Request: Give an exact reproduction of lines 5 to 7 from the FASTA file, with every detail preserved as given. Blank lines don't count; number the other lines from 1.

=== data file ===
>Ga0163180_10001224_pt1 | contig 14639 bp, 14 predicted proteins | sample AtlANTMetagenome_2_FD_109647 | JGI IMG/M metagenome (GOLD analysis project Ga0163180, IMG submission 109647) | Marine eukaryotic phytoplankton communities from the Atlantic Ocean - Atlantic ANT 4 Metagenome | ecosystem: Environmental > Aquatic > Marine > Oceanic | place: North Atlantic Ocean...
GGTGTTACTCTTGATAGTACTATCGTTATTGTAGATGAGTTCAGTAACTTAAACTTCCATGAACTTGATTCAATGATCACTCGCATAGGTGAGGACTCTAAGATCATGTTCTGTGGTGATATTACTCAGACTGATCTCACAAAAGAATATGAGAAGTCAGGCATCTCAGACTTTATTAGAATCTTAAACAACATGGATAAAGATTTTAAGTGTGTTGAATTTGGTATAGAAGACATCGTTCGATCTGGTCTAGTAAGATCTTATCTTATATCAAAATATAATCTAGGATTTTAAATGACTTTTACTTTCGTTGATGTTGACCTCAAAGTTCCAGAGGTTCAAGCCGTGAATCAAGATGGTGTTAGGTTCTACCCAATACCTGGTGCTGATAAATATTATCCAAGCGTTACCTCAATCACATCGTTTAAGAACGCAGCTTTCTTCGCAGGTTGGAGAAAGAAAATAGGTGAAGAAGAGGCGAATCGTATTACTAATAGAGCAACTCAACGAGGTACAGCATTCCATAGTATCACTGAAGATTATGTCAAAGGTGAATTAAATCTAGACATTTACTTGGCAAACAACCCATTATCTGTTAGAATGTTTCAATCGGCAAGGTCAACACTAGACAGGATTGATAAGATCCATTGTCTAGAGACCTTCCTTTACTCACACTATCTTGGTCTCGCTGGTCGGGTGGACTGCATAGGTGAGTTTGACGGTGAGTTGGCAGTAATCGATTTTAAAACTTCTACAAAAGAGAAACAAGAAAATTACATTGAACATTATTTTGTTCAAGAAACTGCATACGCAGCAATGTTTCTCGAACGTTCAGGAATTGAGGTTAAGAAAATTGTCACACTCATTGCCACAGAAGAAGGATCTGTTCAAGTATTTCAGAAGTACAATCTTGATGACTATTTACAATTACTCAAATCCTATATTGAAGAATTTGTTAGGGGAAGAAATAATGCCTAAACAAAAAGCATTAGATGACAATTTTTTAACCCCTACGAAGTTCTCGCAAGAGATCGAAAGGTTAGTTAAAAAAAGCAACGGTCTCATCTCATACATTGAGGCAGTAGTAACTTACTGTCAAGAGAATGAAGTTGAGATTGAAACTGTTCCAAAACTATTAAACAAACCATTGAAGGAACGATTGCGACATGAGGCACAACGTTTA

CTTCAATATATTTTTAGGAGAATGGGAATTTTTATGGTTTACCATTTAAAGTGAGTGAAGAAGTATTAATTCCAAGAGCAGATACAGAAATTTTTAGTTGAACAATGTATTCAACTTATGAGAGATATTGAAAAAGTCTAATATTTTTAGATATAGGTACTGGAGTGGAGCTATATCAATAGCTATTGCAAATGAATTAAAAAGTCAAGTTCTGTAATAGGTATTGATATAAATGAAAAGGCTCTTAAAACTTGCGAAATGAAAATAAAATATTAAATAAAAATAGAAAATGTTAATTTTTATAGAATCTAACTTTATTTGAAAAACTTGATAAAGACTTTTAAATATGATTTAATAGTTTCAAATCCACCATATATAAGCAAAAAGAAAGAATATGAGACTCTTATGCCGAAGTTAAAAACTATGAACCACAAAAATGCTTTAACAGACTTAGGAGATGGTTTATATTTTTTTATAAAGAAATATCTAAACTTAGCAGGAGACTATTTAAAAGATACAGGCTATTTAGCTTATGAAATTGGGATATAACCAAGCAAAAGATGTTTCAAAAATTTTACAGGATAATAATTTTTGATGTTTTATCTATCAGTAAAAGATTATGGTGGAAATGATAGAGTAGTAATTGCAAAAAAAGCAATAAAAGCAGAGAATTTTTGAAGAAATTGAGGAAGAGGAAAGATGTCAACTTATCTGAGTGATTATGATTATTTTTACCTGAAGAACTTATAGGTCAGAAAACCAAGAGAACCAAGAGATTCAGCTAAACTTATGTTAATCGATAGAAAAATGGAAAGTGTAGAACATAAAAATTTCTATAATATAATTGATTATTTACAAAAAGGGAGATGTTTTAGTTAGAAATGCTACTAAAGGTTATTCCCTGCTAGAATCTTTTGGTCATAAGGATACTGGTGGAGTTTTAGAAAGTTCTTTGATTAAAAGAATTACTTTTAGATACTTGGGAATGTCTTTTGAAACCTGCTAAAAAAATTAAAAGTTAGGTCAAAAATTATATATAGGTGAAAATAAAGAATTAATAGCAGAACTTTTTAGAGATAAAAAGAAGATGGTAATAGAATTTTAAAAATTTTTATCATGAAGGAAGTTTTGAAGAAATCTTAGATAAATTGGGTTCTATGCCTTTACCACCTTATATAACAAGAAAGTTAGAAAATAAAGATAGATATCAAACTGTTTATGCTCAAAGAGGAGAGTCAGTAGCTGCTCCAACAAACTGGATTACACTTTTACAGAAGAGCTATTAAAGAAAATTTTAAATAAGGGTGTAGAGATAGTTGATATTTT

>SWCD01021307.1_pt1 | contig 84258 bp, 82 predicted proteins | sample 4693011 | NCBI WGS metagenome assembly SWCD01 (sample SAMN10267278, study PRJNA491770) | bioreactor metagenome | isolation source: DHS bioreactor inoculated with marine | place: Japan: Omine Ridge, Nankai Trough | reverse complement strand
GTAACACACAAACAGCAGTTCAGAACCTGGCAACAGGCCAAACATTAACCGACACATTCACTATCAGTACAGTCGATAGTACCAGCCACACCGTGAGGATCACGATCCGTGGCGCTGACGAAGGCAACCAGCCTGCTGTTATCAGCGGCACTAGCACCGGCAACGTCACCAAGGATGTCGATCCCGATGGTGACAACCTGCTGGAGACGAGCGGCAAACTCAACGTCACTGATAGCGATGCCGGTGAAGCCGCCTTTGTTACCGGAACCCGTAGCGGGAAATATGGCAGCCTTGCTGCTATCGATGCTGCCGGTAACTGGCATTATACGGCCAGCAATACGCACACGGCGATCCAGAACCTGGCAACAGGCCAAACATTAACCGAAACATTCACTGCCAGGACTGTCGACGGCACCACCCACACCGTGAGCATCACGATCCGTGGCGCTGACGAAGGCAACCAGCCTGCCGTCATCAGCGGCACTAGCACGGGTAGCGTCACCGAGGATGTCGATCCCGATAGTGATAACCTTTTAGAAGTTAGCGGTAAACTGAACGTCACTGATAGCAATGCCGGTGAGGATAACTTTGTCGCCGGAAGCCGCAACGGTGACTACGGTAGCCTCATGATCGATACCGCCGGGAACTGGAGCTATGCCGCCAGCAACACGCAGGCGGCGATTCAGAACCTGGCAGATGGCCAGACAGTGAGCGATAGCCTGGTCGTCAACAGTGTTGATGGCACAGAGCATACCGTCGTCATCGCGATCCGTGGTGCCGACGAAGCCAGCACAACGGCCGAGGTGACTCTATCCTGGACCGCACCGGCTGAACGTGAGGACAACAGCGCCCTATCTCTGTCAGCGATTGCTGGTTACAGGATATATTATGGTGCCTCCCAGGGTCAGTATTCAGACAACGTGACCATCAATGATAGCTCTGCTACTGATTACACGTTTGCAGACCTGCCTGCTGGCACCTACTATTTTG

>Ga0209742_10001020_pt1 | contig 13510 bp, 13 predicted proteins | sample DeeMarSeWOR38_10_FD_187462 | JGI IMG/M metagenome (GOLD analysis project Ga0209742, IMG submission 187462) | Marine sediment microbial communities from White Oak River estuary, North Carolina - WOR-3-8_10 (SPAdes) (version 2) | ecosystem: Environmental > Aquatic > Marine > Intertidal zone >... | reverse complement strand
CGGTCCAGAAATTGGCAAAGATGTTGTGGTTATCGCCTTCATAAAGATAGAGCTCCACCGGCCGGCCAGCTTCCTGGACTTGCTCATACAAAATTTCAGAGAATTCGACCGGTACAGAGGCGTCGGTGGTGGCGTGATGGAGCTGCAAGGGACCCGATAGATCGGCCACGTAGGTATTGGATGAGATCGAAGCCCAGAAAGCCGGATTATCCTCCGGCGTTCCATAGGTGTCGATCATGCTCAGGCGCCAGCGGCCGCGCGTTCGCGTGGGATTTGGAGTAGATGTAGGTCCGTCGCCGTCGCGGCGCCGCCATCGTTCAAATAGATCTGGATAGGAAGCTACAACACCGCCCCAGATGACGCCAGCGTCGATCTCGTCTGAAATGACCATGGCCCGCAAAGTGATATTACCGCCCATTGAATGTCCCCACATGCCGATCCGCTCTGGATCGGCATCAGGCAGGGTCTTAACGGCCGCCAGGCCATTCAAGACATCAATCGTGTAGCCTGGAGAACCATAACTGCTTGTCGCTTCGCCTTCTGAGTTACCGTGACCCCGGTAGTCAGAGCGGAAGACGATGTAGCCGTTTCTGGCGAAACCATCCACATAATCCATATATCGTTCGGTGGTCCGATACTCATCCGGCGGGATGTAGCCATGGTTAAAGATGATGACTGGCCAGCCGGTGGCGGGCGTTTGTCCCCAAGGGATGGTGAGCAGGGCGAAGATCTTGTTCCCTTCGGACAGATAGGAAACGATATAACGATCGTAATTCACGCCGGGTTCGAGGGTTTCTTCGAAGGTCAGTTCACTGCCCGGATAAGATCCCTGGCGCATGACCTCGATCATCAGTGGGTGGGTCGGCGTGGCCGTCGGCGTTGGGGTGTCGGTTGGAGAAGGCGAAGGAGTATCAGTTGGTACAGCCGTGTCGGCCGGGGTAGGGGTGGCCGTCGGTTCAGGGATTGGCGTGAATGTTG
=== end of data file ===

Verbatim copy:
GTAACACACAAACAGCAGTTCAGAACCTGGCAACAGGCCAAACATTAACCGACACATTCACTATCAGTACAGTCGATAGTACCAGCCACACCGTGAGGATCACGATCCGTGGCGCTGACGAAGGCAACCAGCCTGCTGTTATCAGCGGCACTAGCACCGGCAACGTCACCAAGGATGTCGATCCCGATGGTGACAACCTGCTGGAGACGAGCGGCAAACTCAACGTCACTGATAGCGATGCCGGTGAAGCCGCCTTTGTTACCGGAACCCGTAGCGGGAAATATGGCAGCCTTGCTGCTATCGATGCTGCCGGTAACTGGCATTATACGGCCAGCAATACGCACACGGCGATCCAGAACCTGGCAACAGGCCAAACATTAACCGAAACATTCACTGCCAGGACTGTCGACGGCACCACCCACACCGTGAGCATCACGATCCGTGGCGCTGACGAAGGCAACCAGCCTGCCGTCATCAGCGGCACTAGCACGGGTAGCGTCACCGAGGATGTCGATCCCGATAGTGATAACCTTTTAGAAGTTAGCGGTAAACTGAACGTCACTGATAGCAATGCCGGTGAGGATAACTTTGTCGCCGGAAGCCGCAACGGTGACTACGGTAGCCTCATGATCGATACCGCCGGGAACTGGAGCTATGCCGCCAGCAACACGCAGGCGGCGATTCAGAACCTGGCAGATGGCCAGACAGTGAGCGATAGCCTGGTCGTCAACAGTGTTGATGGCACAGAGCATACCGTCGTCATCGCGATCCGTGGTGCCGACGAAGCCAGCACAACGGCCGAGGTGACTCTATCCTGGACCGCACCGGCTGAACGTGAGGACAACAGCGCCCTATCTCTGTCAGCGATTGCTGGTTACAGGATATATTATGGTGCCTCCCAGGGTCAGTATTCAGACAACGTGACCATCAATGATAGCTCTGCTACTGATTACACGTTTGCAGACCTGCCTGCTGGCACCTACTATTTTG

>Ga0209742_10001020_pt1 | contig 13510 bp, 13 predicted proteins | sample DeeMarSeWOR38_10_FD_187462 | JGI IMG/M metagenome (GOLD analysis project Ga0209742, IMG submission 187462) | Marine sediment microbial communities from White Oak River estuary, North Carolina - WOR-3-8_10 (SPAdes) (version 2) | ecosystem: Environmental > Aquatic > Marine > Intertidal zone >... | reverse complement strand
CGGTCCAGAAATTGGCAAAGATGTTGTGGTTATCGCCTTCATAAAGATAGAGCTCCACCGGCCGGCCAGCTTCCTGGACTTGCTCATACAAAATTTCAGAGAATTCGACCGGTACAGAGGCGTCGGTGGTGGCGTGATGGAGCTGCAAGGGACCCGATAGATCGGCCACGTAGGTATTGGATGAGATCGAAGCCCAGAAAGCCGGATTATCCTCCGGCGTTCCATAGGTGTCGATCATGCTCAGGCGCCAGCGGCCGCGCGTTCGCGTGGGATTTGGAGTAGATGTAGGTCCGTCGCCGTCGCGGCGCCGCCATCGTTCAAATAGATCTGGATAGGAAGCTACAACACCGCCCCAGATGACGCCAGCGTCGATCTCGTCTGAAATGACCATGGCCCGCAAAGTGATATTACCGCCCATTGAATGTCCCCACATGCCGATCCGCTCTGGATCGGCATCAGGCAGGGTCTTAACGGCCGCCAGGCCATTCAAGACATCAATCGTGTAGCCTGGAGAACCATAACTGCTTGTCGCTTCGCCTTCTGAGTTACCGTGACCCCGGTAGTCAGAGCGGAAGACGATGTAGCCGTTTCTGGCGAAACCATCCACATAATCCATATATCGTTCGGTGGTCCGATACTCATCCGGCGGGATGTAGCCATGGTTAAAGATGATGACTGGCCAGCCGGTGGCGGGCGTTTGTCCCCAAGGGATGGTGAGCAGGGCGAAGATCTTGTTCCCTTCGGACAGATAGGAAACGATATAACGATCGTAATTCACGCCGGGTTCGAGGGTTTCTTCGAAGGTCAGTTCACTGCCCGGATAAGATCCCTGGCGCATGACCTCGATCATCAGTGGGTGGGTCGGCGTGGCCGTCGGCGTTGGGGTGTCGGTTGGAGAAGGCGAAGGAGTATCAGTTGGTACAGCCGTGTCGGCCGGGGTAGGGGTGGCCGTCGGTTCAGGGATTGGCGTGAATGTTG